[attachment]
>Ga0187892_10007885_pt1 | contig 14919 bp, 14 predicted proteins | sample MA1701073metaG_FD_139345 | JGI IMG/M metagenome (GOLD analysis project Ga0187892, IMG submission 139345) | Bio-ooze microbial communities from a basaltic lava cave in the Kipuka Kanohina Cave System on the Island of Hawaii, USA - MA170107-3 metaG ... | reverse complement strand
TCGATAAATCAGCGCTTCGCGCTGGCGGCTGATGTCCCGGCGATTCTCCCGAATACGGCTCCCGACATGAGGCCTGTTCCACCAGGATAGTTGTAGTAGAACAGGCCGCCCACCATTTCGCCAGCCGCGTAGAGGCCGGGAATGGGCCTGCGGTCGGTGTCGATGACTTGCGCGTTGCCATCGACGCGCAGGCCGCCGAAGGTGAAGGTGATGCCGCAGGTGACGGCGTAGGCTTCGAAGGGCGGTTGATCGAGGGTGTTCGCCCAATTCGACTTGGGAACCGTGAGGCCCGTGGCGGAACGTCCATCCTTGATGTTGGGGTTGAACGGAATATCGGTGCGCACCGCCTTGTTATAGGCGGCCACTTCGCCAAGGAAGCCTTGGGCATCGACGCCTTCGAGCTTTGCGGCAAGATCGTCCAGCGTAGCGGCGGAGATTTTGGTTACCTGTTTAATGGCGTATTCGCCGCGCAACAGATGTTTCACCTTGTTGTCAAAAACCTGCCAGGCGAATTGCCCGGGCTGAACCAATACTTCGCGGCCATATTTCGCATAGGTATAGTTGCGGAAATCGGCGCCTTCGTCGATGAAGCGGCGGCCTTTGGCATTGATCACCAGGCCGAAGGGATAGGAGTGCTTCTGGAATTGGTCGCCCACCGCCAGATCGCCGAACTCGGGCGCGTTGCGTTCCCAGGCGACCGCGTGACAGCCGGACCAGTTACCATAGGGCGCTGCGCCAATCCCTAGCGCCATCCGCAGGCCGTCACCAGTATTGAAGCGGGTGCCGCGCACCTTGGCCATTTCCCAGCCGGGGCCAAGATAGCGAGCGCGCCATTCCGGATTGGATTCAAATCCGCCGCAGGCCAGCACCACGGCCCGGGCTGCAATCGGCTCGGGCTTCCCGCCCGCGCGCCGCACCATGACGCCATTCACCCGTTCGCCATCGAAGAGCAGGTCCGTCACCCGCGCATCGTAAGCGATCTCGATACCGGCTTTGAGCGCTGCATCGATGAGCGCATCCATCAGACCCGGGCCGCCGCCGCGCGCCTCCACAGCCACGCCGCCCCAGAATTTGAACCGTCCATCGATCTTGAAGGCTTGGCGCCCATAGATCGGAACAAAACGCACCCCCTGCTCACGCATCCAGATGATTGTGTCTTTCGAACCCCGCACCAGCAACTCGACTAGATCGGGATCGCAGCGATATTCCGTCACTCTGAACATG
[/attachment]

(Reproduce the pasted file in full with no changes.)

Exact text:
>Ga0187892_10007885_pt1 | contig 14919 bp, 14 predicted proteins | sample MA1701073metaG_FD_139345 | JGI IMG/M metagenome (GOLD analysis project Ga0187892, IMG submission 139345) | Bio-ooze microbial communities from a basaltic lava cave in the Kipuka Kanohina Cave System on the Island of Hawaii, USA - MA170107-3 metaG ... | reverse complement strand
TCGATAAATCAGCGCTTCGCGCTGGCGGCTGATGTCCCGGCGATTCTCCCGAATACGGCTCCCGACATGAGGCCTGTTCCACCAGGATAGTTGTAGTAGAACAGGCCGCCCACCATTTCGCCAGCCGCGTAGAGGCCGGGAATGGGCCTGCGGTCGGTGTCGATGACTTGCGCGTTGCCATCGACGCGCAGGCCGCCGAAGGTGAAGGTGATGCCGCAGGTGACGGCGTAGGCTTCGAAGGGCGGTTGATCGAGGGTGTTCGCCCAATTCGACTTGGGAACCGTGAGGCCCGTGGCGGAACGTCCATCCTTGATGTTGGGGTTGAACGGAATATCGGTGCGCACCGCCTTGTTATAGGCGGCCACTTCGCCAAGGAAGCCTTGGGCATCGACGCCTTCGAGCTTTGCGGCAAGATCGTCCAGCGTAGCGGCGGAGATTTTGGTTACCTGTTTAATGGCGTATTCGCCGCGCAACAGATGTTTCACCTTGTTGTCAAAAACCTGCCAGGCGAATTGCCCGGGCTGAACCAATACTTCGCGGCCATATTTCGCATAGGTATAGTTGCGGAAATCGGCGCCTTCGTCGATGAAGCGGCGGCCTTTGGCATTGATCACCAGGCCGAAGGGATAGGAGTGCTTCTGGAATTGGTCGCCCACCGCCAGATCGCCGAACTCGGGCGCGTTGCGTTCCCAGGCGACCGCGTGACAGCCGGACCAGTTACCATAGGGCGCTGCGCCAATCCCTAGCGCCATCCGCAGGCCGTCACCAGTATTGAAGCGGGTGCCGCGCACCTTGGCCATTTCCCAGCCGGGGCCAAGATAGCGAGCGCGCCATTCCGGATTGGATTCAAATCCGCCGCAGGCCAGCACCACGGCCCGGGCTGCAATCGGCTCGGGCTTCCCGCCCGCGCGCCGCACCATGACGCCATTCACCCGTTCGCCATCGAAGAGCAGGTCCGTCACCCGCGCATCGTAAGCGATCTCGATACCGGCTTTGAGCGCTGCATCGATGAGCGCATCCATCAGACCCGGGCCGCCGCCGCGCGCCTCCACAGCCACGCCGCCCCAGAATTTGAACCGTCCATCGATCTTGAAGGCTTGGCGCCCATAGATCGGAACAAAACGCACCCCCTGCTCACGCATCCAGATGATTGTGTCTTTCGAACCCCGCACCAGCAACTCGACTAGATCGGGATCGCAGCGATATTCCGTCACTCTGAACATG